Most have adopted a twin approach: learning quickly how to develop new markets, such as Brazil and the US, while also putting greater effort into attracting non-fee paying foreign students from other EU countries, notably Germany, the Netherlands and the UK.
They have also worked hard to rebuild bridges to traditional good recruiting grounds, like India, Pakistan, China, and Iran – employing specialist staff and consultants, boosting advertising spend, making more use of social media and student competitions to find the best talent and running ‘Study in Sweden’ national campaigns outside Europe.
Of course, not all universities are so reliant on ‘free-moving’ international students. Luleå in the north speaks for many in saying student exchanges remain a major strength of Swedish HE through Erasmus and international alliances.
However, there is real pressure to increase the modest number of scholarships awarded, with Lund’s Vice-Chancellor Per Eriksson describing them as ‘incredibly important’ to attract fee-paying students.
Funding isn’t everything
But funding isn’t everything, says Niklas Tranaeus, marketing manager for Study in Sweden at the Swedish Institute.
“Scholarships, although very important, are only part of the story. There are other issues which help to explain the sharp decline in numbers and which have been highlighted by universities. To mention a few: the slow and rather cumbersome application process, the importance of allowing students to stay and look for work after they have completed their studies and the inflexible system which regulates how universities can charge fees.
“The government is looking into several of these issues and we think that improvements in these areas will have a significant impact on the numbers of students from countries outside the EU that Swedish universities will be able to recruit in coming years.”
At the Swedish Agricultural Sciences University (SLU), Head of Communications Tina Zethraeus says more must be done to liberalise the post-study work environment for overseas students and overcome the reluctance of Swedish companies to hire foreigners.
While incoming non-European student numbers made a modest 7% recovery in 2012, after plummeting by 79% in 2011, it was interesting to see more students coming from other EU countries. This follows what happened in Denmark after fees for non-EU students came in.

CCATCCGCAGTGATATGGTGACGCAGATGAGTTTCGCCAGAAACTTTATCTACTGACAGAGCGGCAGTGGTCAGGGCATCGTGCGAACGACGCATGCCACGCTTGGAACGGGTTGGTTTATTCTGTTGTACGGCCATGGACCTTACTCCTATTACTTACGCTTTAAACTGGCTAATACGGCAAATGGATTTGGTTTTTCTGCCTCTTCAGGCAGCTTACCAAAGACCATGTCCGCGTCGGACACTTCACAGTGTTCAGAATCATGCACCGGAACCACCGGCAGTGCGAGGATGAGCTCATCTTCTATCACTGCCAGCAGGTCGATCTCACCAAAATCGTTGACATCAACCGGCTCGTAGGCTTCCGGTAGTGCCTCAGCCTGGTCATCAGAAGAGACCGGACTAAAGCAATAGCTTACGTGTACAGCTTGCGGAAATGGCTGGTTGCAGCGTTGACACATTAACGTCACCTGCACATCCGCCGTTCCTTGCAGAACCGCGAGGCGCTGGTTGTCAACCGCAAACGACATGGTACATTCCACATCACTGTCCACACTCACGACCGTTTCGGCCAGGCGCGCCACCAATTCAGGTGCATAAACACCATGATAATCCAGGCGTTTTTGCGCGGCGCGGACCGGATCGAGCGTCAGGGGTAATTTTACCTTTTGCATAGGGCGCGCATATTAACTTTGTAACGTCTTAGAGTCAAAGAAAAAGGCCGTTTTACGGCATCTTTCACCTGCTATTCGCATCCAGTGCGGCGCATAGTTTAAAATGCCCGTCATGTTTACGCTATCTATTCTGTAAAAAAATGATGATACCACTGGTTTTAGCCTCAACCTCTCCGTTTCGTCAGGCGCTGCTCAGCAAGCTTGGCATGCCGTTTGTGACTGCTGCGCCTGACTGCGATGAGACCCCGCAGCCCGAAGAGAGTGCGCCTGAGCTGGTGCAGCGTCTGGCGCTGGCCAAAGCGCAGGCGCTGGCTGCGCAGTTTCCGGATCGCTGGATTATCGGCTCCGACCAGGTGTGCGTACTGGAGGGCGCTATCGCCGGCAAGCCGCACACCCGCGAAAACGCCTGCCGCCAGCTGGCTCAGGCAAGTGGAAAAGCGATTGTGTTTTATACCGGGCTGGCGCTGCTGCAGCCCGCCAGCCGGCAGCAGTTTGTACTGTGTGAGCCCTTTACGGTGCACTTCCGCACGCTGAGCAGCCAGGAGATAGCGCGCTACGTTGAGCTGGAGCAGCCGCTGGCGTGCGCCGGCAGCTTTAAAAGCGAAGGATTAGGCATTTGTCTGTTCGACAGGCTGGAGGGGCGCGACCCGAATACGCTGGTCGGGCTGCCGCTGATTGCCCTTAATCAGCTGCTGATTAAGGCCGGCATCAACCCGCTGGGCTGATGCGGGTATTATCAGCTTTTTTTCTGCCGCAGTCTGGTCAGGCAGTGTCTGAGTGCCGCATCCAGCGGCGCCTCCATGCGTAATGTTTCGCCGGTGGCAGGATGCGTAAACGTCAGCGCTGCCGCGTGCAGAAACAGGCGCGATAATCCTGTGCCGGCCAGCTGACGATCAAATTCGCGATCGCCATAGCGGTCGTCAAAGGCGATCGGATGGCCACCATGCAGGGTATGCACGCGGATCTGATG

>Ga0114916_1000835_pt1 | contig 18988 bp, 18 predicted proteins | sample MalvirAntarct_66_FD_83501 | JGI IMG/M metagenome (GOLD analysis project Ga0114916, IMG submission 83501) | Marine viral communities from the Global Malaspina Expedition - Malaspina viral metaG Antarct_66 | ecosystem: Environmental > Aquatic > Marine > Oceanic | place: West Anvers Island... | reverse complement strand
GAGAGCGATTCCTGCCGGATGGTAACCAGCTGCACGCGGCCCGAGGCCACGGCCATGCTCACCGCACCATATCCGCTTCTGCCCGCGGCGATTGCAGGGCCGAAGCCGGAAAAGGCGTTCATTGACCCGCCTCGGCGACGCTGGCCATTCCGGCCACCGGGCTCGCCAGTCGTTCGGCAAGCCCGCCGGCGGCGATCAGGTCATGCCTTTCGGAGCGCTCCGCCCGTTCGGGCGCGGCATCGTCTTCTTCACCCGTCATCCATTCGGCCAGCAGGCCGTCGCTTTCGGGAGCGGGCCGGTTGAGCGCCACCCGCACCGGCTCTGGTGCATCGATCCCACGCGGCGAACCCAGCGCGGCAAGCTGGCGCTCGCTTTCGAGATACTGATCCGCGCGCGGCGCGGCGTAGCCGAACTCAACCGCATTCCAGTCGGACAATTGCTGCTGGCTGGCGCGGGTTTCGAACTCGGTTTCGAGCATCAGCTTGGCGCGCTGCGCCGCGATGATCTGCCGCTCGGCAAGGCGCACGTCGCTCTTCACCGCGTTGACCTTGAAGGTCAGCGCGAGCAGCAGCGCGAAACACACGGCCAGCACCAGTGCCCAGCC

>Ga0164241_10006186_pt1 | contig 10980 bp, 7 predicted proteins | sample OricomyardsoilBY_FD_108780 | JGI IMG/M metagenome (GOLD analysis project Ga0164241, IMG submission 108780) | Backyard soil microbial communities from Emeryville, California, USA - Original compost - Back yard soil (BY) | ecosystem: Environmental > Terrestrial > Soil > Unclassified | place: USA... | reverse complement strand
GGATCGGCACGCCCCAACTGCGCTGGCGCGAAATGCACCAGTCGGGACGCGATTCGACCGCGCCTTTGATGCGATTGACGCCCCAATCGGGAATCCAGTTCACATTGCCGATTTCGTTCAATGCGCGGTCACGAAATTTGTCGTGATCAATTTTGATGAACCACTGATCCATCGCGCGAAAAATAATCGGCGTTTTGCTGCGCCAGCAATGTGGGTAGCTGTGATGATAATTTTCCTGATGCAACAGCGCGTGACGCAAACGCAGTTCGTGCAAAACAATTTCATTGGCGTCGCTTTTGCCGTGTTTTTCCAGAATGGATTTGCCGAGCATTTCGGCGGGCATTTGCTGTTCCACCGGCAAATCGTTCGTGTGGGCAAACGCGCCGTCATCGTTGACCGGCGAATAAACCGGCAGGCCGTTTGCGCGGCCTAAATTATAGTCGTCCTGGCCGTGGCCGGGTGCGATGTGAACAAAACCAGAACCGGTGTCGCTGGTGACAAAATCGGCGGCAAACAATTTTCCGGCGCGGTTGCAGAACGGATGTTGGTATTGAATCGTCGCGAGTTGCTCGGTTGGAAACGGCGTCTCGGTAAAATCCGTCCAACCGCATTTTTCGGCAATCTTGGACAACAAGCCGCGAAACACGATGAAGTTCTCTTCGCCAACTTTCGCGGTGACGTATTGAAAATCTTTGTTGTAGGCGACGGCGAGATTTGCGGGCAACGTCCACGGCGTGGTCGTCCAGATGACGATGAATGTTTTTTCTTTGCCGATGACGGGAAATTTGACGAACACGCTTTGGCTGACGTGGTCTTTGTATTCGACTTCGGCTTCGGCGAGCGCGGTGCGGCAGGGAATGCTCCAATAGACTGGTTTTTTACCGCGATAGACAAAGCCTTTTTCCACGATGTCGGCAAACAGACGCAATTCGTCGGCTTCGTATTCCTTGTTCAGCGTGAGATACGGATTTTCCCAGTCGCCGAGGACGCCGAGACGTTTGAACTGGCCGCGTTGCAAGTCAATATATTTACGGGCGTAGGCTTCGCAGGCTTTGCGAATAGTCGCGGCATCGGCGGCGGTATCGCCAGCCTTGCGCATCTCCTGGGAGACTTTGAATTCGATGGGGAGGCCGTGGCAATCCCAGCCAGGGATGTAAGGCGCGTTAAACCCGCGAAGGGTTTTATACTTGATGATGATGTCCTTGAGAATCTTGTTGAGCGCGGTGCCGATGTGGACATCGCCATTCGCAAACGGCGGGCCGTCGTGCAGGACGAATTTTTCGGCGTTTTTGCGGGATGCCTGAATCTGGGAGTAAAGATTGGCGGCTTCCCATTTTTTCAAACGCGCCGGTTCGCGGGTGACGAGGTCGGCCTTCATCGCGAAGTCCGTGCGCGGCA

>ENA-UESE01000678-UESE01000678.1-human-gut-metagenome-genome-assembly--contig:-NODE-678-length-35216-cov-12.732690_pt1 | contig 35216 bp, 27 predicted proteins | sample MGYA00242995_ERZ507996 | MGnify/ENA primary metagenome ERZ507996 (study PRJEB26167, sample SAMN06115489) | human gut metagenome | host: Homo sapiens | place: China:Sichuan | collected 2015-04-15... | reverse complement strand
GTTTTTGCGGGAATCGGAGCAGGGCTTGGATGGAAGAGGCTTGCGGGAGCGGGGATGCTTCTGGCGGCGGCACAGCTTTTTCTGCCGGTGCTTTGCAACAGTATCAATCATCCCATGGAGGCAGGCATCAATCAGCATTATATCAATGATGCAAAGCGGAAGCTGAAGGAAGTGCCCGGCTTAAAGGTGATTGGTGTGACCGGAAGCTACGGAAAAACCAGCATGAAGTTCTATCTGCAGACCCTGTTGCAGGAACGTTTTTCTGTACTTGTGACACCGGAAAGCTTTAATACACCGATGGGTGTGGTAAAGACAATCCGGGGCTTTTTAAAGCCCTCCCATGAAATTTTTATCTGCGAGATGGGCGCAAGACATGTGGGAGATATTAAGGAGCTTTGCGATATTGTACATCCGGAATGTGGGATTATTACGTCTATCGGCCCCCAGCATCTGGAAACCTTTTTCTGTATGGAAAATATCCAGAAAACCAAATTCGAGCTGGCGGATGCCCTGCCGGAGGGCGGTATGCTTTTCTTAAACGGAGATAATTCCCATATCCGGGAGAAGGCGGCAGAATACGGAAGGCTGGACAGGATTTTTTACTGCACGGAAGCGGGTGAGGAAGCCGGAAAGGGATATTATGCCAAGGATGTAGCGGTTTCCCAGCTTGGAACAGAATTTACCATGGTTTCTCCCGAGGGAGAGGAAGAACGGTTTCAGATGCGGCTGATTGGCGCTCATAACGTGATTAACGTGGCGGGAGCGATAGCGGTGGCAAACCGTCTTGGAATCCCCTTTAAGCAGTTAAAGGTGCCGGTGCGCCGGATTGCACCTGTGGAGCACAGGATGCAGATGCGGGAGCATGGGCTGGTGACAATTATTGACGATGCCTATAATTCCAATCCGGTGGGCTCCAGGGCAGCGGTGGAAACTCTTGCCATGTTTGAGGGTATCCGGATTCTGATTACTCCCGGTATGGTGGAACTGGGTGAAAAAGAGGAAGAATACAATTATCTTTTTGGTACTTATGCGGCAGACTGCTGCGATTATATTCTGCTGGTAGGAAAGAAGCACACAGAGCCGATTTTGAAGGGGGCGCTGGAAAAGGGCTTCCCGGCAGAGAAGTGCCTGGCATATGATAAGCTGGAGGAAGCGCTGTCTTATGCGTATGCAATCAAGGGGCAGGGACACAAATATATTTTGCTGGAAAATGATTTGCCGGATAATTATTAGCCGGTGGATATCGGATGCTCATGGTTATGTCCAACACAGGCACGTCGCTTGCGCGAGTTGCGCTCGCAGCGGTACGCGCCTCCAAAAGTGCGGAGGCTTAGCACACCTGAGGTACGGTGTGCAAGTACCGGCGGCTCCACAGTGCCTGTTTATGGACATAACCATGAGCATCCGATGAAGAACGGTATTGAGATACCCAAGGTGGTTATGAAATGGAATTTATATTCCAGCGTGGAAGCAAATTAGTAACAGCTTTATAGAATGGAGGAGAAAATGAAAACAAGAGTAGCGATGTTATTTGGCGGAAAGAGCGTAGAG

In the last year of free fees for all – the autumn term of 2010 – Swedish universities saw 7,600 full-time incoming students from outside the EU/EEA with just 1,400 from other EU countries.
Last year saw 1,700 newly enrolled non-European students, but a much more significant rise in incoming students (‘free-movers’ in Swedish) from other EU countries. Their number rose to 2,300 – up 31% on 2011.
With the new academic year just getting underway, universities across Sweden are keenly watching to see just how many international students actually turn-up. More offers were made this year; and significantly, more students paid their application fee for courses starting this autumn. But it is believed a sizeable number of non-EU students were waiting to see the size of any scholarship before booking the flight to Sweden.
Foundations for tomorrow
Tuition fees are not the only issue for Swedish higher education, of course.
At the moment, there is much excitement about a Government bill that could convert public universities into foundations. The Government says it would give higher education institutions greater freedom, allowing them to receive donations without limitation, own companies and accumulate capital and other assets.
Some Vice-Chancellors say it offers fresh opportunities, but the deadline for consultation is 10 October and they want to know more about what it will mean to no longer be part of the State.
The unions are less impressed and Shirin Ahlbäck Öberg says many academics fear the changes will simply increase top management powers and further undermine faculty control. “I don’t think the proposed foundations will increase organisational autonomy. Government will still be in charge of the funding and universities will need to continue to adhere to detailed steering from the Ministry of Education and Cabinet.”
There is much I have had not had the space to touch on, such as Sweden’s priority of increasing funding for research and third-cycle courses rather than on bachelor’s and masters degrees – after a brief relaxation in student number controls at the start of the recession to ease youth unemployment.
However, before turning off the spotlight on Sweden, I’ll give the last one word to Swedish EUPRIO prize-winner Martin Karlsson, from the University of Boras. He says: “Another big concern for HE in Sweden is something loosely coined as the ‘20-20-20-problem’ – when we are closing in on 2020, there will be 20% less 20 year-olds in our country.”
Expect a busy time ahead for Swedish EUPRIO members…
(3) Higher education in Sweden 2013 Status report, published by Universitetskanslersämbetet (Swedish Higher Education Authority) http://english.uk-ambetet.se/statisticsfollowup/annualstatisticsonhighereducationinsweden.4.4149f55713bbd91756380004954.html
* Blog by Nic Mitchell
* Photographs thanks to Linköping University (LiU) and Jenny Svennås-Gillner – Swedish Agricultural Sciences University (SLU)